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I'm currently in a course, and I for the life of me cannot figure out what my professor is doing. I could really use a working example, and I was hoping someone here might oblige.

Suppose we have this recurrence:

$$ T(n) = 2T(n/2) + \log n$$

How would we figure out running time for this, and specifically, how would we PROVE the upper and lower bounds (ideally as tight as possible)?

I tried working through my homework with the help of a few YouTube videos, but I don't seem to be following it. In giving an explanation, please try and be careful to explain why something is a certain time, as I haven't really gotten the hang of intuiting that yet.

I have some working knowledge of induction and calculus, but it seems like I'm missing a big chunk of context somewhere and I really need to get up to speed. Thank you for any assistance.

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  • $\begingroup$ "How would we figure out running time for this?" Note that it doesn't have a running time: it's a mathematical function. It may be that, in your case, the function measures the running time of something but the function itself doesn't run. (Similarly, a number might represent a price or a length but we don't say "What is the cost of $3+8$?" or "What is the length of $\tfrac12\times47$?") $\endgroup$ – David Richerby Feb 12 '17 at 23:59
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First of all, a recurrence is not necessarily about the running time of anything. So you don't figure out "the running time", you solve the recurrence.

Second, your recurrence only possibly makes sense for powers of 2, and even then, it needs a base case. I'll assume that $T(1) = C$.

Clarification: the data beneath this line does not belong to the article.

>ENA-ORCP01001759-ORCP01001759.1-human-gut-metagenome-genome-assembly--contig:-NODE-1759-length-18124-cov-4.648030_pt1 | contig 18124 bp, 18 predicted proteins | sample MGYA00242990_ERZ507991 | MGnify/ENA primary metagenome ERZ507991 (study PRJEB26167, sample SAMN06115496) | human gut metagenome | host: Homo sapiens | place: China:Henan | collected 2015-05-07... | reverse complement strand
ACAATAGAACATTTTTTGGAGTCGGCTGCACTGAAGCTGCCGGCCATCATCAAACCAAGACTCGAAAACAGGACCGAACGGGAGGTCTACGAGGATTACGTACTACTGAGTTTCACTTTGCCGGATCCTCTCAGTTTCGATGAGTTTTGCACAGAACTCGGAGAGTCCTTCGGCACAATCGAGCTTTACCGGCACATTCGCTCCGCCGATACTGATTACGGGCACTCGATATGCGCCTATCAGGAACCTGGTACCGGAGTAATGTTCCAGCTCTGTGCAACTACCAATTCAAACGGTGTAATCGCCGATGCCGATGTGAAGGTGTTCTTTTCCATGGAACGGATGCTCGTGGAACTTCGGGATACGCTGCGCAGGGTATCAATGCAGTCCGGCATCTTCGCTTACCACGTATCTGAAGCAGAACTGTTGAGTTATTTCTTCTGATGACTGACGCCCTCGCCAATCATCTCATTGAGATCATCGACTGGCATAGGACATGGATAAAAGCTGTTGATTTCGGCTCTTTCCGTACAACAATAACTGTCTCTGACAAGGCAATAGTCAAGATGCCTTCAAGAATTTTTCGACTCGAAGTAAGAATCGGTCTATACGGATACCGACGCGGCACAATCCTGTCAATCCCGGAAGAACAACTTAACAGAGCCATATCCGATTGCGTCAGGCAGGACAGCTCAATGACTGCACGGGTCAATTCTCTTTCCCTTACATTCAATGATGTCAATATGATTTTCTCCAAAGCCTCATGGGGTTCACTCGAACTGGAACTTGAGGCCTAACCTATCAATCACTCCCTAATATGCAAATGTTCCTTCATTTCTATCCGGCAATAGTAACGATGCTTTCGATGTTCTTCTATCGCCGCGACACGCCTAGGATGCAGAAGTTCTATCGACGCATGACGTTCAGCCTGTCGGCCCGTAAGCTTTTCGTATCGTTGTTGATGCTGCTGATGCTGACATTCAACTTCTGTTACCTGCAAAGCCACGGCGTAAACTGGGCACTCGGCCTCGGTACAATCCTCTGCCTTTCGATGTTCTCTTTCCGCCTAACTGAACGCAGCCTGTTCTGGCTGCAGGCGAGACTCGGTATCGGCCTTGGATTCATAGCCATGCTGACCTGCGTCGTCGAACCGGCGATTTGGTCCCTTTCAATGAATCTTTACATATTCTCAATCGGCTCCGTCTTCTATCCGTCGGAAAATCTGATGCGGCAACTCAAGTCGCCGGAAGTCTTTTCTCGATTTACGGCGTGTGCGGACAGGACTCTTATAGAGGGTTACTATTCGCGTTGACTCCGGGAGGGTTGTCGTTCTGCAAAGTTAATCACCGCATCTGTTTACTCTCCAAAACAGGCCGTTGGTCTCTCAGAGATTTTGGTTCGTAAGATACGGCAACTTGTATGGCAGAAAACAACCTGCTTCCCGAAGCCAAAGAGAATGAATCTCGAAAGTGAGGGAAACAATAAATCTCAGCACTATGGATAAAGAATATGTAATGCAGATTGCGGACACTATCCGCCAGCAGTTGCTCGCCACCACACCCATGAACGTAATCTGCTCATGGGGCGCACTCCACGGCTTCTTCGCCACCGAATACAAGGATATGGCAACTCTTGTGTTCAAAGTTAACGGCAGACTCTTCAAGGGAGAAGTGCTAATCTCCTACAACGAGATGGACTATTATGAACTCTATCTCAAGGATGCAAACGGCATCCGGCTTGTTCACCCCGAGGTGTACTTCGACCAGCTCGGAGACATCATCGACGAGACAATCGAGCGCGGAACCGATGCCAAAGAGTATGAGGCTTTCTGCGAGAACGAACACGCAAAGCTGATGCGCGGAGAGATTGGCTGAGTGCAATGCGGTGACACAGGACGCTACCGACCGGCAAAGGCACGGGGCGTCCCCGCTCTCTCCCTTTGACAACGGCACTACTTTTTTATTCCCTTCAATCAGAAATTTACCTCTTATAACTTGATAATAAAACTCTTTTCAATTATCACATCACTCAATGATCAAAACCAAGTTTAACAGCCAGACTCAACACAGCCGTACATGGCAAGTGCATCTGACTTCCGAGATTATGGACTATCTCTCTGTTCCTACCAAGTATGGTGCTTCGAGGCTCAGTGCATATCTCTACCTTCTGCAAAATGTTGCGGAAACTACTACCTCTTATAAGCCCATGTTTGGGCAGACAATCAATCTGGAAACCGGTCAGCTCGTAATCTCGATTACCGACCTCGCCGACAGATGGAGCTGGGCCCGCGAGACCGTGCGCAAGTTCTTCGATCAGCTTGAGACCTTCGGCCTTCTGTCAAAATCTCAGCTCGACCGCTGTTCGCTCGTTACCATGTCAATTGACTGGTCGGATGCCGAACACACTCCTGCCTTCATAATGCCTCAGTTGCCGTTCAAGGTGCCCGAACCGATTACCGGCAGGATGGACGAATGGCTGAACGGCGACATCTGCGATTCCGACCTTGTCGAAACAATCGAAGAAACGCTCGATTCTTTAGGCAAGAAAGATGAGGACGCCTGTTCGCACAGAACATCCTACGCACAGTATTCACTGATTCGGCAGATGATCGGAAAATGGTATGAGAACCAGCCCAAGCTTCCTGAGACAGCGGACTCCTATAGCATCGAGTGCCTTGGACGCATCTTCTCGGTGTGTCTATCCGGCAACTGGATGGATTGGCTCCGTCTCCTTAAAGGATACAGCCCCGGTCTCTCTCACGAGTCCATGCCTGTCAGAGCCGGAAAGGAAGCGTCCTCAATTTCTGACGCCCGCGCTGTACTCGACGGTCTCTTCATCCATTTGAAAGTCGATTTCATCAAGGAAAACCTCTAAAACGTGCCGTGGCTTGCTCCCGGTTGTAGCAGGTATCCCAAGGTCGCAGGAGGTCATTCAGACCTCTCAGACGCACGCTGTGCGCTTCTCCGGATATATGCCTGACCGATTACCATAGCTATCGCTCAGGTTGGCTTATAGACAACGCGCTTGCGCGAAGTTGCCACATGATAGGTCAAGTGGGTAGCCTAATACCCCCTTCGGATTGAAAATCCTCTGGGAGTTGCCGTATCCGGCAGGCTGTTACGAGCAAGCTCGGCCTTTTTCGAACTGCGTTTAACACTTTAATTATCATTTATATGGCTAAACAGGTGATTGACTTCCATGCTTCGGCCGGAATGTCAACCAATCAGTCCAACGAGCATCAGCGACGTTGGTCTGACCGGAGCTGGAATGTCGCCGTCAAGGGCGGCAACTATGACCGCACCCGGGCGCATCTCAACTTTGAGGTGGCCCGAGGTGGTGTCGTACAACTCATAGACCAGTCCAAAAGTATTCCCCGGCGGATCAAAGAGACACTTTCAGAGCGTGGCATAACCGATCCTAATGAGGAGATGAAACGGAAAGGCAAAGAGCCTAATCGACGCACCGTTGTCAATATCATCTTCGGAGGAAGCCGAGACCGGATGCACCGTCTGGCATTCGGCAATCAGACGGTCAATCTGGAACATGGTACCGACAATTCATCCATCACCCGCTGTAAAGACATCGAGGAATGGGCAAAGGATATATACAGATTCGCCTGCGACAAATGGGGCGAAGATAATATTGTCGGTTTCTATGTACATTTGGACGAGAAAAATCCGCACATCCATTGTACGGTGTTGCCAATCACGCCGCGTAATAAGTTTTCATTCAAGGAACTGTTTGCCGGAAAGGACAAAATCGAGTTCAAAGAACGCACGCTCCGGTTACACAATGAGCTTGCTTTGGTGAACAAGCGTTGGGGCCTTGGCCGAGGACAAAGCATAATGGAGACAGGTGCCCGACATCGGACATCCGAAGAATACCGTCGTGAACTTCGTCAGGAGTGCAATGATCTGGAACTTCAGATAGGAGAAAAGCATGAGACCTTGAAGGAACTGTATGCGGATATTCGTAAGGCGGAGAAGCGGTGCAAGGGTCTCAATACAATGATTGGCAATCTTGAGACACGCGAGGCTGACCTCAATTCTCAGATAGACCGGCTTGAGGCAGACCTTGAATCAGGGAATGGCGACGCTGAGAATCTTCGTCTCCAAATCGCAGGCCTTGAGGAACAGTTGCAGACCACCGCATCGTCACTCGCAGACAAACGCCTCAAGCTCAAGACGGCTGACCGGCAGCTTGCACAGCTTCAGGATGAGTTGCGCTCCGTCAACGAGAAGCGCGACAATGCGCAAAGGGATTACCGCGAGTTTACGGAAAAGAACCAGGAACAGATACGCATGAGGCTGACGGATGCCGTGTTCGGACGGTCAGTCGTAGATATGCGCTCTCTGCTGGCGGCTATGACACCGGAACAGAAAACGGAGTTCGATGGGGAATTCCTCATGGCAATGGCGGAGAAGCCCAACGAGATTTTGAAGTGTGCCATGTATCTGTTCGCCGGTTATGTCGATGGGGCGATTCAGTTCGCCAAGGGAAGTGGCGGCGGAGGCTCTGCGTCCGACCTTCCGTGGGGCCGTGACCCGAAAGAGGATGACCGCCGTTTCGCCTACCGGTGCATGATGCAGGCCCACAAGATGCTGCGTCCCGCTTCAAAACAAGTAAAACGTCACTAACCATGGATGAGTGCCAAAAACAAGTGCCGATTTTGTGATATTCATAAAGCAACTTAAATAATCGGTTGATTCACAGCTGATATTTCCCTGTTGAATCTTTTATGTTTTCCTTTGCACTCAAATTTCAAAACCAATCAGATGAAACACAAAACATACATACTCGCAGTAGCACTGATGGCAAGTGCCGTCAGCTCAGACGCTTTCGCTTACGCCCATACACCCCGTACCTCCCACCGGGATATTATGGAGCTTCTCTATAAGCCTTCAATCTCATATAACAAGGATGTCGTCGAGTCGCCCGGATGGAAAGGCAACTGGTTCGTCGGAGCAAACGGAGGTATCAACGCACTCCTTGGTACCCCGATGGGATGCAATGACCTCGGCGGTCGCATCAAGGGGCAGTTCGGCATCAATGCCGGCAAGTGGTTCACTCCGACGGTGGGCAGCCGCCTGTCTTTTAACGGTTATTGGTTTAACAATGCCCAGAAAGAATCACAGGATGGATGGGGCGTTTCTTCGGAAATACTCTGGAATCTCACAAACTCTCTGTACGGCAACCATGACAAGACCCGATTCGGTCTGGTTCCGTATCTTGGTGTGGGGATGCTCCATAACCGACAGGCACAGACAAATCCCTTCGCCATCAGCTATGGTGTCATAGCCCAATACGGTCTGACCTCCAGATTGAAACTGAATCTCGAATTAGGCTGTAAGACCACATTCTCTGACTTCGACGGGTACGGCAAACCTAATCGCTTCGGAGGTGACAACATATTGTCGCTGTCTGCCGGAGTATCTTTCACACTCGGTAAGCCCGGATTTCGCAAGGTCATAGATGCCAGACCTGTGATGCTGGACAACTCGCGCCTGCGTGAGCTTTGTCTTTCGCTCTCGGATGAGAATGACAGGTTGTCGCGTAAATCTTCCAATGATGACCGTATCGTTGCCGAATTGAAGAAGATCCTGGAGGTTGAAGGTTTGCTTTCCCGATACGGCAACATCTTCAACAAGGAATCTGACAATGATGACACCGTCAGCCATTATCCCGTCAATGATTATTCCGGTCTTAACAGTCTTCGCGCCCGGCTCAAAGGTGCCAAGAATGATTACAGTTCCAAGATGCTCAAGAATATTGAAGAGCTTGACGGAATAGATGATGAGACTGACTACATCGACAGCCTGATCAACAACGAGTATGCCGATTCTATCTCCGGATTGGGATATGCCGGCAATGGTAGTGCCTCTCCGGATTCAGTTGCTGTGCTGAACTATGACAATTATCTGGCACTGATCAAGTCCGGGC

You can use the master theorem to solve your recurrence, but you can also do it directly. First you expand it (for simplicity, I'm assuming the base of the logarithm is 2): $$ \begin{align*} T(2^k) &= k + 2T(2^{k-1}) \\ &= k + 2(k-1) + 4T(2^{k-2}) \\ &= k + 2(k-1) + 4(k-2) + \cdots + 2^{k-1}(k-(k-1)) + 2^k T(1) \\ &= (1+2+\cdots+2^{k-1})+(1+2+\cdots+2^{k-2})+\cdots+(1) + 2^k C \\ &= (2^k-1)+(2^{k-1}-1)+\cdots+(2-1)+(1-1) + 2^kC \\ &= (2^k+\cdots+1)-(k+1) + 2^kC \\ &= 2^{k+1}-k-2 + 2^kC. \end{align*} $$ If you want to be very pedantic, you can prove this by induction. In terms of $n=2^k$, this reads $$ T(n) = (2+C)n-\log n - 2 \sim (2+C) n. $$ In particular, $T(n) = \Theta(n)$. You could also get this conclusion from case 1 of the master theorem.

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  • $\begingroup$ How do we figure out 2^K is implicit? My instructor went through this very quickly. $\endgroup$ – s_werbermanjensen Feb 12 '17 at 21:02
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    $\begingroup$ In your context, functions like $T(n)$ are only defined for positive integers. You can only divide a positive integer by 2 if it is even. Assuming a unique base case at 1, the only integers which reach 1 upon repeated division by 2 are powers of 2. $\endgroup$ – Yuval Filmus Feb 12 '17 at 21:03
  • $\begingroup$ One other question, how would we prove a lower bound? The problem I'm solving just gives us T(n) as above and says to prove upper and lower bounds (as tight as possible). $\endgroup$ – s_werbermanjensen Feb 12 '17 at 22:47
  • $\begingroup$ I gave you an exact value. In particular, it's both an upper bound and a lower bound. $\endgroup$ – Yuval Filmus Feb 12 '17 at 22:49
  • $\begingroup$ Ok, sorry. I wish mathematics wasn't such a deficit for me. It'd really make life easier. One other question... how would this change if it was T(n/3)? $\endgroup$ – s_werbermanjensen Feb 12 '17 at 22:58
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It's probably easier solving this using the Master Theorem.

T ( n ) = 2 T ( n / 2 ) + log ⁡ n


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So in this case A=2, B=2, and D=0 because f(n) = log n and n^0 * log n = log n

We of course assume the base case is a constant such that T(1) = C

So we can easily see that the answer for this is T ( n ) = Θ ( n ) , since A is greater than B to the power of D.

We can see that is true just by plugging in the values

= A > B^D

= 2 > 2^0

= 2 > 1 (which is always true)

This guy on YouTube has a very nice video explaining how to solve recurrences using the Master theorem, I will leave the link here.

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